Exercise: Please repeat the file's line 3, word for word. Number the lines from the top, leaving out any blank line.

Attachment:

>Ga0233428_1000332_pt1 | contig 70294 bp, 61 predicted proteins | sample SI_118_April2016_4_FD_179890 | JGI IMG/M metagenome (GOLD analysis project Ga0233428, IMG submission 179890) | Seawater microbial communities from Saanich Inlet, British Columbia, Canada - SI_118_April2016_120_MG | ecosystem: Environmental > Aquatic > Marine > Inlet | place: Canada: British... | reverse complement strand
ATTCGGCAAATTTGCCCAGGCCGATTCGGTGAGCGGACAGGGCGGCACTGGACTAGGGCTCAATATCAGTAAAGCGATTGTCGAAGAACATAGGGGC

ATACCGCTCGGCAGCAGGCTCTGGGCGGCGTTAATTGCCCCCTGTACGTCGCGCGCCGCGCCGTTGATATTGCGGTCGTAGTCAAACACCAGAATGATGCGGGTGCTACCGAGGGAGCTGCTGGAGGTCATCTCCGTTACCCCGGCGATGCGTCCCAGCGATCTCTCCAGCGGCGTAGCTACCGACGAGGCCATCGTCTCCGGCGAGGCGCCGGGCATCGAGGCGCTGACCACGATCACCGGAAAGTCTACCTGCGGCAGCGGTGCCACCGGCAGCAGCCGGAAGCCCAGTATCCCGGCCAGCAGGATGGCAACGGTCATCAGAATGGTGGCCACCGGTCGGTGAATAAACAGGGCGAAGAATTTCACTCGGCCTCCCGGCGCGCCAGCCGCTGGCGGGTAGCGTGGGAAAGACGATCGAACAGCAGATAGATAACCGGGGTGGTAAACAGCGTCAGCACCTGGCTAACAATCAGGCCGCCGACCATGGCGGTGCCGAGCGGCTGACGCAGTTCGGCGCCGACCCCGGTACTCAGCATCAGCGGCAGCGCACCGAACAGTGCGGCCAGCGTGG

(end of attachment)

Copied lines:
ATACCGCTCGGCAGCAGGCTCTGGGCGGCGTTAATTGCCCCCTGTACGTCGCGCGCCGCGCCGTTGATATTGCGGTCGTAGTCAAACACCAGAATGATGCGGGTGCTACCGAGGGAGCTGCTGGAGGTCATCTCCGTTACCCCGGCGATGCGTCCCAGCGATCTCTCCAGCGGCGTAGCTACCGACGAGGCCATCGTCTCCGGCGAGGCGCCGGGCATCGAGGCGCTGACCACGATCACCGGAAAGTCTACCTGCGGCAGCGGTGCCACCGGCAGCAGCCGGAAGCCCAGTATCCCGGCCAGCAGGATGGCAACGGTCATCAGAATGGTGGCCACCGGTCGGTGAATAAACAGGGCGAAGAATTTCACTCGGCCTCCCGGCGCGCCAGCCGCTGGCGGGTAGCGTGGGAAAGACGATCGAACAGCAGATAGATAACCGGGGTGGTAAACAGCGTCAGCACCTGGCTAACAATCAGGCCGCCGACCATGGCGGTGCCGAGCGGCTGACGCAGTTCGGCGCCGACCCCGGTACTCAGCATCAGCGGCAGCGCACCGAACAGTGCGGCCAGCGTGG